Changes in the human vestibulo-ocular reflex after loss of peripheral sensitivity

Ann Neurol. 1984 Aug;16(2):222-8. doi: 10.1002/ana.410160209.


Quantitative rotational testing was used to study changes in the vestibulo-ocular reflex of patients with unilateral and bilateral peripheral vestibular lesions. Compared with normal subjects, the patients exhibited a characteristic pattern of decreased gain and increased phase lead at low frequencies of sinusoidal stimulation and decreased time constants on impulsive stimulation. By contrast, gain and phase measurements on high-frequency-low-amplitude sinusoidal stimulation were often normal. In the patients with bilateral lesions, the results of caloric testing correlated with the results of low-frequency rotational testing but not with the results of high-frequency testing. There are two main clinical implications of these findings. First, patients with absent response to caloric stimulation (unilateral or bilateral) may have a normal response to high-frequency sinusoidal rotation (i.e., the frequencies that constitute most natural head movements). This probably explains why such patients do not report oscillopsia. Second, low-frequency sinusoidal rotational testing and caloric testing are more sensitive than high-frequency sinusoidal or impulsive rotational testing for detecting early loss of vestibular sensitivity due, for example, to ototoxic drugs.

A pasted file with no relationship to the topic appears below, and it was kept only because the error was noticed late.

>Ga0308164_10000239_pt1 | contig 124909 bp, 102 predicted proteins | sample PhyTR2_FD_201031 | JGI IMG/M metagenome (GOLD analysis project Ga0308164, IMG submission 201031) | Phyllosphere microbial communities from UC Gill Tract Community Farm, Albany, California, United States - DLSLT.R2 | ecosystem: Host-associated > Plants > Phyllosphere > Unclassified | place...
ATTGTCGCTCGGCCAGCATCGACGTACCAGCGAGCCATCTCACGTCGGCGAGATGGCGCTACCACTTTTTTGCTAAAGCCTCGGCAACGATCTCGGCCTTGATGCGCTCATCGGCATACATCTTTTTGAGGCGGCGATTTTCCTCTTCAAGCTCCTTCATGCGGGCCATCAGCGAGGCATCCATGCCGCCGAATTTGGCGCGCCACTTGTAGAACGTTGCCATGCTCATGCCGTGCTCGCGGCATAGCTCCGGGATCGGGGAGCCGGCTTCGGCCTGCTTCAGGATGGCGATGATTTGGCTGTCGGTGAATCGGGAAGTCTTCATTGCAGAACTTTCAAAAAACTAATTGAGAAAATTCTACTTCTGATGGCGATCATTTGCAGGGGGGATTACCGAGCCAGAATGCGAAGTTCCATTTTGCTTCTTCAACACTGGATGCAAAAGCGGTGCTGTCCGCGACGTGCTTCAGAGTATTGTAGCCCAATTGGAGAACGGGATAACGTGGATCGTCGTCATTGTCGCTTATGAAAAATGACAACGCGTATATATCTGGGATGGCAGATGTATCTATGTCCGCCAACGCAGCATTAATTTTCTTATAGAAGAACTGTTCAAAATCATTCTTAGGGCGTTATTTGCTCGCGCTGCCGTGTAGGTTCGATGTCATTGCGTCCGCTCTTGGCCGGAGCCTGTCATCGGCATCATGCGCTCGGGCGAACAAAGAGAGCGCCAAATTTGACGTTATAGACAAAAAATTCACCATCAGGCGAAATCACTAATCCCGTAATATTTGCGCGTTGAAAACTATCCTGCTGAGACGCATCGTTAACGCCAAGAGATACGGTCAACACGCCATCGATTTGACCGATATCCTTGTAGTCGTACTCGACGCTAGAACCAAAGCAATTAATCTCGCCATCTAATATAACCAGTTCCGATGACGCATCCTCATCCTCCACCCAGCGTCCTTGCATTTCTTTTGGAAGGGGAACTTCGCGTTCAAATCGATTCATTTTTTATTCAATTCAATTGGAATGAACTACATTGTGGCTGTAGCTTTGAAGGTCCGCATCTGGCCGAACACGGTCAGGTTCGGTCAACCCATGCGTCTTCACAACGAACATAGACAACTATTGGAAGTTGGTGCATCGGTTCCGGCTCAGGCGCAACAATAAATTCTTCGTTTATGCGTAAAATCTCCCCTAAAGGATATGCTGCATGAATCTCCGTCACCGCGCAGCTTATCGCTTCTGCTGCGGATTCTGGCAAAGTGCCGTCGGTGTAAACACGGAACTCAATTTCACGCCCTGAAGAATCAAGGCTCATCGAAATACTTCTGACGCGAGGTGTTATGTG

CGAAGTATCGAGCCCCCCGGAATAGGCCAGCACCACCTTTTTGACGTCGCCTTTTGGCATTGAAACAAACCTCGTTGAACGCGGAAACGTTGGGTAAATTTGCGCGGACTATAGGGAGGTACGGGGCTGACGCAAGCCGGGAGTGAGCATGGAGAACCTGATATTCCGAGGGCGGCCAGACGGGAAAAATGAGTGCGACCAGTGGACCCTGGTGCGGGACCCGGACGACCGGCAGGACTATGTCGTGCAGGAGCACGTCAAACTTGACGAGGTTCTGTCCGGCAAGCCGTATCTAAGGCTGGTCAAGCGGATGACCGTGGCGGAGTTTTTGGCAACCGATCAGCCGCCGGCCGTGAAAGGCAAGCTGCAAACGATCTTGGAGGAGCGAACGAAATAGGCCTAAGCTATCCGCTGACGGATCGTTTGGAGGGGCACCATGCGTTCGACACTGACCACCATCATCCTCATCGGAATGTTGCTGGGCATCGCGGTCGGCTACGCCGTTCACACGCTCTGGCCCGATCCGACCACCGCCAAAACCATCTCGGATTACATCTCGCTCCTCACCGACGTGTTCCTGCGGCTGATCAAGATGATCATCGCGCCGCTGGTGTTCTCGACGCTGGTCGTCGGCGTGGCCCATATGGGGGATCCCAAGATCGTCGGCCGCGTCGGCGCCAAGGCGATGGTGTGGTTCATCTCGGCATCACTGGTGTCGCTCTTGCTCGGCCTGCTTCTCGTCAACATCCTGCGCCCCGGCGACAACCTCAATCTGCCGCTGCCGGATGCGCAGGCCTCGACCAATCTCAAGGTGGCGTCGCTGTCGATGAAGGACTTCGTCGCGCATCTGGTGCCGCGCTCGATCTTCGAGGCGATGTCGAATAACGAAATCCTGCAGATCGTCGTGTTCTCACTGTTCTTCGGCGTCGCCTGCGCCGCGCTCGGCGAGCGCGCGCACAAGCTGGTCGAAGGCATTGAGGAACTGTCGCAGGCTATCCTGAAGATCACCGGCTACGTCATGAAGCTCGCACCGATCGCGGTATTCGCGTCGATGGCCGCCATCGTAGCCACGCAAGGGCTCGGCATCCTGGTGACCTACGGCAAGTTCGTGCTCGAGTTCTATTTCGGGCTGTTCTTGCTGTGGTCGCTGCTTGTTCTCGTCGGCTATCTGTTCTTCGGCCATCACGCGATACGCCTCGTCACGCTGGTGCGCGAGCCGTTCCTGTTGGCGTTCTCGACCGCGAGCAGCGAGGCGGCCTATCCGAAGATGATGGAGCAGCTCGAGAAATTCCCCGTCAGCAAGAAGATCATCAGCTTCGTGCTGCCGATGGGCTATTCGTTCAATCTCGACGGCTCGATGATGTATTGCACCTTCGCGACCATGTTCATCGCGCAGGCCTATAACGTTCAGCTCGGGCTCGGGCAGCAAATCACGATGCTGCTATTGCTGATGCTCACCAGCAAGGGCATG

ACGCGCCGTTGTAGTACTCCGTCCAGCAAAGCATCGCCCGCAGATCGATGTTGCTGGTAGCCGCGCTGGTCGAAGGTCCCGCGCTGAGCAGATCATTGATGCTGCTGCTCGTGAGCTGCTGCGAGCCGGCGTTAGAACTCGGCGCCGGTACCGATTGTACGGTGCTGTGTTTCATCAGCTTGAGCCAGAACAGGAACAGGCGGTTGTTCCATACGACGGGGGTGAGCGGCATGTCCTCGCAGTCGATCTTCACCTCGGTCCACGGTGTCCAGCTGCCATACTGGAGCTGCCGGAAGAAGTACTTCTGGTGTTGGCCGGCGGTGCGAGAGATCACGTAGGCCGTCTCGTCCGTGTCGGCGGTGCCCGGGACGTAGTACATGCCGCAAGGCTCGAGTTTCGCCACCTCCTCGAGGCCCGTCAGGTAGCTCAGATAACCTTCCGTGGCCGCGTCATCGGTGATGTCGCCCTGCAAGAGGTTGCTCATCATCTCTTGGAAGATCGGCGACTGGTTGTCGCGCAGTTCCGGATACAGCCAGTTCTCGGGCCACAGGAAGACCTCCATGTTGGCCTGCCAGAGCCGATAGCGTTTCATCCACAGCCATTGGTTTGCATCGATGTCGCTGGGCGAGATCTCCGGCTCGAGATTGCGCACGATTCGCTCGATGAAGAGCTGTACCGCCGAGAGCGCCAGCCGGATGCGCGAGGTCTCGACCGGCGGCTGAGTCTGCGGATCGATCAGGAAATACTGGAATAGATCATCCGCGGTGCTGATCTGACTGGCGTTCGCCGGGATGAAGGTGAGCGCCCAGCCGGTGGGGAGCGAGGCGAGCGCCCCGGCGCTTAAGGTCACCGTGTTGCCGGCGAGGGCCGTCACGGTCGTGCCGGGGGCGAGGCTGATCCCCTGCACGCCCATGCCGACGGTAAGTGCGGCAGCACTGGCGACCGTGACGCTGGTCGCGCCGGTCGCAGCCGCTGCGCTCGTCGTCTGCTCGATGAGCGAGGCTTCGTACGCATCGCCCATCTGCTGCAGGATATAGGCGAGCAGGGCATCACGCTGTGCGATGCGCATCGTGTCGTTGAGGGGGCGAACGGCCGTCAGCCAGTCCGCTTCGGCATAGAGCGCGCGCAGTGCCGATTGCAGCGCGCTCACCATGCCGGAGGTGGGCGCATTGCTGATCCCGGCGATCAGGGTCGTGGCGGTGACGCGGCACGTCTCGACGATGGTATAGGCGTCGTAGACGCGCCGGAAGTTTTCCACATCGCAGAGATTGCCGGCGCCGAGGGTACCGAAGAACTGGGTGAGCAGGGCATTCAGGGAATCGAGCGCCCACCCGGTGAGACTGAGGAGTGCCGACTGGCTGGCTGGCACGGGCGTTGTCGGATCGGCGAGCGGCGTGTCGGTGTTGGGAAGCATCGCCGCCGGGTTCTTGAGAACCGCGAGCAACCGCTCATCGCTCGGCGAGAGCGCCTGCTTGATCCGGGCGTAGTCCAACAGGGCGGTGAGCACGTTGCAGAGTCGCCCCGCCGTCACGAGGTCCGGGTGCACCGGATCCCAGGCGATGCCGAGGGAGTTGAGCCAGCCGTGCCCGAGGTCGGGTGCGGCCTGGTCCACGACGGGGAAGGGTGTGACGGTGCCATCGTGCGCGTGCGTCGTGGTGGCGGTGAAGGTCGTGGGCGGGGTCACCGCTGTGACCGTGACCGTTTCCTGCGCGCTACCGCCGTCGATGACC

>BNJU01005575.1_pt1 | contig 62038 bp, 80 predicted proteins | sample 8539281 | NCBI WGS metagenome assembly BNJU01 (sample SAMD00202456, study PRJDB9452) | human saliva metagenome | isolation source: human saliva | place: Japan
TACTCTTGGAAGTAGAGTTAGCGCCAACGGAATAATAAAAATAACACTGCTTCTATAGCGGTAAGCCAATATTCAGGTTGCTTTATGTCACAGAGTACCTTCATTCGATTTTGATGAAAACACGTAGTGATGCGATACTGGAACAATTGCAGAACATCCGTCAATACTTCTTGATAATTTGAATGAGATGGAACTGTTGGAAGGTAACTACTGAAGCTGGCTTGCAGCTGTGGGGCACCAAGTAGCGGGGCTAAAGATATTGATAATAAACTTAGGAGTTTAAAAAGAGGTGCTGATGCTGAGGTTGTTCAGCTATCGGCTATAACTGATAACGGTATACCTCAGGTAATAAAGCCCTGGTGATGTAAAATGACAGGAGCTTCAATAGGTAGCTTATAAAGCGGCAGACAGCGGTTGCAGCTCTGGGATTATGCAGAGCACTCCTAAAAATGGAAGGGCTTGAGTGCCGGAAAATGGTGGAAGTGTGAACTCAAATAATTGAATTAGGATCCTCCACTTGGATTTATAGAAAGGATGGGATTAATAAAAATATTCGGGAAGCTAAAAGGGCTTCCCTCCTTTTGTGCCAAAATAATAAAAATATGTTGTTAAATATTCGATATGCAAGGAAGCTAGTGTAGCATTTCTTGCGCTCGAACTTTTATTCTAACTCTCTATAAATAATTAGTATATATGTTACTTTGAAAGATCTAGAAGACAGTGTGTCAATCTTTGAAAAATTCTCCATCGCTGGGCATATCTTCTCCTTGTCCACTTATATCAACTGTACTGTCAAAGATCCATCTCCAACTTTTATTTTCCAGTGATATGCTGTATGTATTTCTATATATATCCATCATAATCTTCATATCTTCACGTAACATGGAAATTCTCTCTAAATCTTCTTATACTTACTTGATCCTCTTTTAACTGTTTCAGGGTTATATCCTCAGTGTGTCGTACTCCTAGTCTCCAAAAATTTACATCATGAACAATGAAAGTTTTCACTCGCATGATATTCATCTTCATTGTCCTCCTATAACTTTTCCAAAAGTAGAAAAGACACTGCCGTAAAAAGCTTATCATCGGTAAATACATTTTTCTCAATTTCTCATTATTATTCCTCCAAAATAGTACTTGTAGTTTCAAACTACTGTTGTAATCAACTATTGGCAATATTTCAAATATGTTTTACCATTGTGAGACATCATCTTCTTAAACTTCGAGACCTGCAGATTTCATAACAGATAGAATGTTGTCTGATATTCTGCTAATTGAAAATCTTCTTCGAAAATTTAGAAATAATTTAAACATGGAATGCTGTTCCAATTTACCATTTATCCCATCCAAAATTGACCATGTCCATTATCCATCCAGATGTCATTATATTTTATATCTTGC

Publication types

  • Research Support, U.S. Gov't, P.H.S.

MeSH terms

  • Adult
  • Aged
  • Caloric Tests
  • Dominance, Cerebral / physiology
  • Eye Movements*
  • Humans
  • Labyrinth Diseases / physiopathology*
  • Middle Aged
  • Nystagmus, Physiologic
  • Reflex / physiology*
  • Rotation
  • Vestibular Function Tests
  • Vestibular Nerve / physiopathology*
  • Vestibular Nuclei / physiopathology*